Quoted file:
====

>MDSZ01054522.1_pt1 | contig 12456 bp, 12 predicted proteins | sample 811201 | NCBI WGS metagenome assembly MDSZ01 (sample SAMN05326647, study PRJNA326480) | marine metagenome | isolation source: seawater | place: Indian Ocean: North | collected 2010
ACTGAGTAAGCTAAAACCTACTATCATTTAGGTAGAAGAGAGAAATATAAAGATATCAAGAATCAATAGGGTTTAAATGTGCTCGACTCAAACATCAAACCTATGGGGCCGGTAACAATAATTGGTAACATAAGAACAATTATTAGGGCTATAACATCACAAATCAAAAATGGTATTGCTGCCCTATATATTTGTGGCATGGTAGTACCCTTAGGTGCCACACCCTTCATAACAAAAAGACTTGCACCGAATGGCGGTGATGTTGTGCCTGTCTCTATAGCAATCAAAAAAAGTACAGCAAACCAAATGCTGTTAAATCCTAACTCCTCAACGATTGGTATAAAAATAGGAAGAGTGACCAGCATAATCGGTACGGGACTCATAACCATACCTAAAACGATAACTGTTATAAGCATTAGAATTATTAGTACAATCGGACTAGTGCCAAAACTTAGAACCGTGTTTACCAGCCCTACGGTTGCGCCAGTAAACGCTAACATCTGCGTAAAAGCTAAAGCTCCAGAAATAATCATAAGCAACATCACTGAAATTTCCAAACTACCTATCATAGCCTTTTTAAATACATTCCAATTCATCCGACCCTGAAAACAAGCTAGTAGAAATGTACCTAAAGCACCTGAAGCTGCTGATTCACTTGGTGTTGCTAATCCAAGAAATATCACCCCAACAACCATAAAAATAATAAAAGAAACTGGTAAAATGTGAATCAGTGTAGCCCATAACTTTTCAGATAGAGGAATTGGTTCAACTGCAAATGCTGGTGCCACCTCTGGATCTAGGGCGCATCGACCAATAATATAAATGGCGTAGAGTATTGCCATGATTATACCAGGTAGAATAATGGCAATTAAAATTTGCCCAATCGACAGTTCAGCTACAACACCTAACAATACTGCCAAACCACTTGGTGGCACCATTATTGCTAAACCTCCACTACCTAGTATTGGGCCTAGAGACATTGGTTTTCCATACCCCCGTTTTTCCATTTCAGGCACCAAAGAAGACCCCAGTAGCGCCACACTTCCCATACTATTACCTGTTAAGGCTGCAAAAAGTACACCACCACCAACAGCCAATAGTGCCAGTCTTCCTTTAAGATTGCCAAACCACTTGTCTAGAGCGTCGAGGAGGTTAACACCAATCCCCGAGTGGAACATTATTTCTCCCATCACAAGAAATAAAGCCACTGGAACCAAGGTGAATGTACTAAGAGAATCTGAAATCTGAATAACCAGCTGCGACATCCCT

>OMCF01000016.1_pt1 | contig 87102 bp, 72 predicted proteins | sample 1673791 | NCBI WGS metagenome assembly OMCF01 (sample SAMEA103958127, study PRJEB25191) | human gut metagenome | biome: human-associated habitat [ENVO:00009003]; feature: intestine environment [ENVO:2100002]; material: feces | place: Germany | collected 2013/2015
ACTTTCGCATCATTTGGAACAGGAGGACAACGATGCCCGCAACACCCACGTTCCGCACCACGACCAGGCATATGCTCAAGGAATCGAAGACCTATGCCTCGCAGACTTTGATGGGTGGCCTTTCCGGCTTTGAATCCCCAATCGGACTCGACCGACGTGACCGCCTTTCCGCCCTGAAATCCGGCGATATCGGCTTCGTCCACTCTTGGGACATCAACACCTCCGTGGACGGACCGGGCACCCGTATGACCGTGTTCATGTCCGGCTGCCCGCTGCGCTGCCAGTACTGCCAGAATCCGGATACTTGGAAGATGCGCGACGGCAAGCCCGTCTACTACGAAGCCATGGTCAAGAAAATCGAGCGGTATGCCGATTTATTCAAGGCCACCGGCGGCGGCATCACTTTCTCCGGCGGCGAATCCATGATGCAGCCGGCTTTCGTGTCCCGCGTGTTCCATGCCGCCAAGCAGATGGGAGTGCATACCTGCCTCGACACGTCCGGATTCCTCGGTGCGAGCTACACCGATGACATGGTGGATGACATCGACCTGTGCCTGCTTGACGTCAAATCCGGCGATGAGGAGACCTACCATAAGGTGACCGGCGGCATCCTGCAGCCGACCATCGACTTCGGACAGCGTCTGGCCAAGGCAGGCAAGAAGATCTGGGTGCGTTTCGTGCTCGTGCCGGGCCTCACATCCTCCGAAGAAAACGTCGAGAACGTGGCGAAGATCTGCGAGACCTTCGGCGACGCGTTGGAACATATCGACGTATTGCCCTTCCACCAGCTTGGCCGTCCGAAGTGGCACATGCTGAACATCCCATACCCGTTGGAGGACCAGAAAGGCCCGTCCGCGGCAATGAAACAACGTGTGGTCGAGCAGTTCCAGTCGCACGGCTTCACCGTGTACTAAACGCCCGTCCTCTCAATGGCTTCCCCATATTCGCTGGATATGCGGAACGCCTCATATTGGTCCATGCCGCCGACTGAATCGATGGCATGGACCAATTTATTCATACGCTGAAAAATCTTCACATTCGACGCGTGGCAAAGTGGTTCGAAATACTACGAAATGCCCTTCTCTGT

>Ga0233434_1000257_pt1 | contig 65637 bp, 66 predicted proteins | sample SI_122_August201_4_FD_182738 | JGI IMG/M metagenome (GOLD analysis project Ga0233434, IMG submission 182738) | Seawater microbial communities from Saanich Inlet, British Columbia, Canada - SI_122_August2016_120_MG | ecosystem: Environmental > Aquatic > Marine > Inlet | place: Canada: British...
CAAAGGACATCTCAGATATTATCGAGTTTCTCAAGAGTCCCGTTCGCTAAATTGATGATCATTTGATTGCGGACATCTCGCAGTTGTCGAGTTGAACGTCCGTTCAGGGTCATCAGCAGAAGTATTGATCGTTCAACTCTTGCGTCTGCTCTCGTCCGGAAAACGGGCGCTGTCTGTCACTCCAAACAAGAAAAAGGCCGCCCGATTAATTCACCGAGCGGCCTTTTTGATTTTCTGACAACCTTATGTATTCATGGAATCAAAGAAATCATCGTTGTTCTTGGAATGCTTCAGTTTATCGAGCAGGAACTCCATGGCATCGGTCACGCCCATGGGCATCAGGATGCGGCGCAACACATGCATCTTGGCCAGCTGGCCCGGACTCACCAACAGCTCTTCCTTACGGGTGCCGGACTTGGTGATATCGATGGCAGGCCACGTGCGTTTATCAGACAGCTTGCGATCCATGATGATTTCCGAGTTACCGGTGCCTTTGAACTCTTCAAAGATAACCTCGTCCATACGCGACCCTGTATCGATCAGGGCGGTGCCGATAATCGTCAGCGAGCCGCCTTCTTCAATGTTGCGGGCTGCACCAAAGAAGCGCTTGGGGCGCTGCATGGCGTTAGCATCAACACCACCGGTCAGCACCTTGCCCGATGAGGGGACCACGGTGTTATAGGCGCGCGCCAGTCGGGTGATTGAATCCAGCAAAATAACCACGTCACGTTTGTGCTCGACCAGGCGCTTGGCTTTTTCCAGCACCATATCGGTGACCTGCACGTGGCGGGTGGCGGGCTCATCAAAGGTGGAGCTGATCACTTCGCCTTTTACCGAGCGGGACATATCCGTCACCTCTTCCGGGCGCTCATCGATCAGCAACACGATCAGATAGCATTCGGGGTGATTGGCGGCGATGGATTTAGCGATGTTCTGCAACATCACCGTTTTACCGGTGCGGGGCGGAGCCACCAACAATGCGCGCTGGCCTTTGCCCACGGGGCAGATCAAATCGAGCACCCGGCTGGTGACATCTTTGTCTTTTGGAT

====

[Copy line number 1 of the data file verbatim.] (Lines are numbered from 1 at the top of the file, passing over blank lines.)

>MDSZ01054522.1_pt1 | contig 12456 bp, 12 predicted proteins | sample 811201 | NCBI WGS metagenome assembly MDSZ01 (sample SAMN05326647, study PRJNA326480) | marine metagenome | isolation source: seawater | place: Indian Ocean: North | collected 2010